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NAFTA: Constitutional and Legal Issues
by Ron Reed, SouthEast Alaska Greens, Juneau Chapter
Last Spring, European free-marketeers' well-laid plans for a supranational European state suddenly went astray when the Danish people voted to reject the Maastricht Treaty, and the French came close to following suit. The rejection came after months of pro-treaty propaganda from virtually the entire mainstream European media and despite dire warnings by government leaders of the potential consequences should the vote turn out as it did. The result, as with the Canadian constitution Meech Lake accords, showed that the people who are affected by plans drawn up by political and business elites can materially affect those plans in turn—if they are allowed any say in the matters under discussion.
For this reason, the "people who own" the United States have always been adamant that "democracy" should involve a limited franchise at best, and, under no circumstances, should it extend to the economic sphere. Our history, in fact, is the chronicle of the struggle between the citizenry at large, seeking to extend and broaden the polity, and the monied and powerful elites, seeking to narrow and constrain it.
NAFTA and GATT seek to reduce local autonomy and the possibility of significant input into decisions that affect individuals, communities, states, and whole regions. By allowing supranational committees, answerable only to business elites, to override not only local ordinances but even Constitutional law (under the rubric of "unfair trade practices"), they are intended to end the "crisis of democracy" once and for all.
Greens need to organize and build alliances with ...all the millions of people who will be adversely affected by the new world corporate order, and who historically have been the victims of the old one.
The entire logic of free trade rests on the mobility of capital, the globalization of the marketplace, and the lack of mobility of labor and communities. In a free-for-all in which the lowest bidder "wins," workers in all countries end up competing with each other to offer the lowest-cost, least militant, most obsequious labor conditions possible, while countries vie with one another to repeal environmental standards, safety and health measures, and the right to organize.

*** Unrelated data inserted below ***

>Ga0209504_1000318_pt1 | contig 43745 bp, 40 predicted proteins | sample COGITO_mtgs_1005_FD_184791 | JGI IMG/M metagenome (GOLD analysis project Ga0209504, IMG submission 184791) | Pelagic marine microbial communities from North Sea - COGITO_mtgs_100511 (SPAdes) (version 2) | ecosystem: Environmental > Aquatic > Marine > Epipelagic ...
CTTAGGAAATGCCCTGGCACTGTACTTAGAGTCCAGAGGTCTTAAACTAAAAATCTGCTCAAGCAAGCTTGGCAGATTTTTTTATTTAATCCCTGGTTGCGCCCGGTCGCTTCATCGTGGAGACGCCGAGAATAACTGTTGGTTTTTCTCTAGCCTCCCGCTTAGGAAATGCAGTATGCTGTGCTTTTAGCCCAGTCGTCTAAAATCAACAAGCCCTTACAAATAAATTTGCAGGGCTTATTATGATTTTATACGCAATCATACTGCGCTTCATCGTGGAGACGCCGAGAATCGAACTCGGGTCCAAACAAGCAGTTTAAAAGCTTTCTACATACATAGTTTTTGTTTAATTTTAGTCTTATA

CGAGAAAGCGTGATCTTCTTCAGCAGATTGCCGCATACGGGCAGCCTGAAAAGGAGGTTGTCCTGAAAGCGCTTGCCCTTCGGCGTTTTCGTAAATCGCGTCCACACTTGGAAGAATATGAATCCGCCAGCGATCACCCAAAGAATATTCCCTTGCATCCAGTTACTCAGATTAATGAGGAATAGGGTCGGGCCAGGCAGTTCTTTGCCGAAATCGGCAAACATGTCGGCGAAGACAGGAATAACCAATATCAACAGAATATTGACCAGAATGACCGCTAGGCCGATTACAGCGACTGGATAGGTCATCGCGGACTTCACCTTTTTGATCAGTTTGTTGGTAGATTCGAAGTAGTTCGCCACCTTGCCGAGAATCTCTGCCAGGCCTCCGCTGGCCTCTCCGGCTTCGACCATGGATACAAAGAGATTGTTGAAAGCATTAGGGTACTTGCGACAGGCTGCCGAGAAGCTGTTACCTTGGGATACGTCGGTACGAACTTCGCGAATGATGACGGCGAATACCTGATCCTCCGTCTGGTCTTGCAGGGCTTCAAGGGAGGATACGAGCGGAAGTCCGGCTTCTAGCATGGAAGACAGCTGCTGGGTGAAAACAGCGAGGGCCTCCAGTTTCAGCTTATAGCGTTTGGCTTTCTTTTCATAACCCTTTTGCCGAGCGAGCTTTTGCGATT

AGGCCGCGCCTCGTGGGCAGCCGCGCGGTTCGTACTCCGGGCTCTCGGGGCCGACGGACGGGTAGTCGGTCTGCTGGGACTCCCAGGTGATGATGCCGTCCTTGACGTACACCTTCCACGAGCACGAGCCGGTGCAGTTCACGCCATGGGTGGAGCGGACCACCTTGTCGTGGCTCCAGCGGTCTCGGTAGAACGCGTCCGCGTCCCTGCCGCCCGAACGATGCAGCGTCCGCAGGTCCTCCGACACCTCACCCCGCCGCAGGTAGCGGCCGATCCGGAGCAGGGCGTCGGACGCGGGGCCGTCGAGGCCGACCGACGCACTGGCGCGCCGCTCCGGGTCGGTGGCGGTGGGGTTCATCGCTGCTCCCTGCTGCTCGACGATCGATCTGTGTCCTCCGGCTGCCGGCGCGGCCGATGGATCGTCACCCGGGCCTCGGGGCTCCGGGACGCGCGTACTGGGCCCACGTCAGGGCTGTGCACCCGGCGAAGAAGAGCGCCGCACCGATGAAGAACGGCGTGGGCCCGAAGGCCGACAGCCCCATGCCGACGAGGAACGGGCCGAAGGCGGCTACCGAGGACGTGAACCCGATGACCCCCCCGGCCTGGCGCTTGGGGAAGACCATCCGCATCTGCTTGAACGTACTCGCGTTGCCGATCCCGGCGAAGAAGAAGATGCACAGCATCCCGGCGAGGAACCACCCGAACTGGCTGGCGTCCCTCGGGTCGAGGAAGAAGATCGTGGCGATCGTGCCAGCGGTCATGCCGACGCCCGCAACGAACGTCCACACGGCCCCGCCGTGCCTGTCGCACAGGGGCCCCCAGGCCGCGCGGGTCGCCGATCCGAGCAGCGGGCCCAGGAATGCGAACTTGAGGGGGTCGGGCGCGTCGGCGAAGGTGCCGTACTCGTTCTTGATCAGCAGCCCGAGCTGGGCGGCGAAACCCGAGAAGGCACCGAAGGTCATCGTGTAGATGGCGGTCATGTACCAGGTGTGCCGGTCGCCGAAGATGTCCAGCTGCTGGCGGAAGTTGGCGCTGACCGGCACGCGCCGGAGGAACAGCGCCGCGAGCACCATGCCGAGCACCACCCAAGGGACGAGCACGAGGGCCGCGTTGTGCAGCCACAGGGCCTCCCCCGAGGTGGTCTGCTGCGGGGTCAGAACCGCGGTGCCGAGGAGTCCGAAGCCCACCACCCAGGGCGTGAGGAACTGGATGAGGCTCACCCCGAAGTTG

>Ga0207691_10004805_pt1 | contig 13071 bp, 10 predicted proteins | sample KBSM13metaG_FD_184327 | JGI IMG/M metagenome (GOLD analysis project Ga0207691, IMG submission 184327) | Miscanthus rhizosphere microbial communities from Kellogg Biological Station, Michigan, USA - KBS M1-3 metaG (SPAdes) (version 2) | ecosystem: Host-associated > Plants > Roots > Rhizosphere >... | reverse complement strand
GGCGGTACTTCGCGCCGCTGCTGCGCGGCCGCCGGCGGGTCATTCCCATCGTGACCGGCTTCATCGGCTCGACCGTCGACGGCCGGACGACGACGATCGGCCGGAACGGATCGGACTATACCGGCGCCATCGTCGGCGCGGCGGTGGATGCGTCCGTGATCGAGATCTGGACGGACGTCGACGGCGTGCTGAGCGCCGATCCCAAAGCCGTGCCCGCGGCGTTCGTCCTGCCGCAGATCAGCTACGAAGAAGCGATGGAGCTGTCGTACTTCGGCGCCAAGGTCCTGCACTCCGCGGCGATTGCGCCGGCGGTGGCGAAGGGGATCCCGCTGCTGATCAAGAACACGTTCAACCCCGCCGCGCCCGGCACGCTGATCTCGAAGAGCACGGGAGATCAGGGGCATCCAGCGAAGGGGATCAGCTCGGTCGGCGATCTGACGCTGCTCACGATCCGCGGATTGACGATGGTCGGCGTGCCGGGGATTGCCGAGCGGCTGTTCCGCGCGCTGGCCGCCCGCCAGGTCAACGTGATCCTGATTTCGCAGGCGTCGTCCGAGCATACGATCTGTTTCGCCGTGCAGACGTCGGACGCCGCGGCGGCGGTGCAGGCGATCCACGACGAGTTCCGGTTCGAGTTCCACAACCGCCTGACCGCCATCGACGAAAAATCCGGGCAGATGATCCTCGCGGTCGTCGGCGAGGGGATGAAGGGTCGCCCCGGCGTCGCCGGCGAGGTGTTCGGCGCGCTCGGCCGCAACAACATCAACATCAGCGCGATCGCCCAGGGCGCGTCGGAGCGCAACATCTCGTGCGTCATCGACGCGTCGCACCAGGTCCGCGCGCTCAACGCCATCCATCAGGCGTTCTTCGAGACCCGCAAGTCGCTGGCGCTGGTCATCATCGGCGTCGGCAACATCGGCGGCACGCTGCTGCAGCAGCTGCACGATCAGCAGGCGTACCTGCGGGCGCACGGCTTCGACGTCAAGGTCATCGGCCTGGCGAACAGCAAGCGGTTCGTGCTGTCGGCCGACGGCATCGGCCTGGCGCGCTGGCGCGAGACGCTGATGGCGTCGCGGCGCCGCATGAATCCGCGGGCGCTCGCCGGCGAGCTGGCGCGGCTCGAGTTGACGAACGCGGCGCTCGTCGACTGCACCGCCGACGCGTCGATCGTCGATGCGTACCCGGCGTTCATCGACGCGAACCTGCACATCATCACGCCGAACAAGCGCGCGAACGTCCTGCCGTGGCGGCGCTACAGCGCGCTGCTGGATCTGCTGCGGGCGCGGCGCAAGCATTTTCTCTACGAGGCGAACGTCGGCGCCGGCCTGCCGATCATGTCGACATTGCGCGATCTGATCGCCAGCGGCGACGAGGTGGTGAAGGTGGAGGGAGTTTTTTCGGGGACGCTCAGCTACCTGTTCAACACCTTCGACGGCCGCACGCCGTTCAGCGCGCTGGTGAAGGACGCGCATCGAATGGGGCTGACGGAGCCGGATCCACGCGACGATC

The Constitution needs to be amended to include economic democracy, including a ban on agreements that undermine national, state, and local sovereignty in decision-making. It is fundamental that we be able to vote on whether our country should be a part (let alone the center) of such agreements. However, in the age of the transnational corporation, these measures alone will do little to reverse the trend toward corporacracy worldwide. Most US-based corporations have little more than their corporate headquarters in this country, and Japanese and European based corporations are immune to US law.
We need a system of strict and enforceable international laws that would protect workers' rights and environmental standards. In order to bring these about, Greens need to organize and build alliances with organized labor, people of color and inner city residents, Third World peasants and self-help organizations, Church-based solidarity movements, nonunionized labor both at home and abroad, community activists—in short, all the millions of people who will be adversely affected by the new world corporate order, and who historically have been the victims of the old one.
We also need to be building bridges to the general, non-active populace: the Archies and Ediths. The US has the most class-conscious business elite, and the least class-conscious population, of any developed country. For that reason, it is always an uphill battle to organize against the stifling control of the corporate class over the institutions that inhibit our understanding of the world, and that hide the commonality of our destinies with those of other peoples.
Fortunately, in NAFTA and GATT, the ruling circles have generated a wonderful opportunity for us to overcome these barriers. For while lacking class consciousness, Americans have always harbored a healthy distrust for global institutions and external control of their lives. When we talk about unaccountable elites overriding our basic Constitutional rights, and about job loss as General Motors looks for greener pastures and lower wages south of the border, we will have an attentive audience.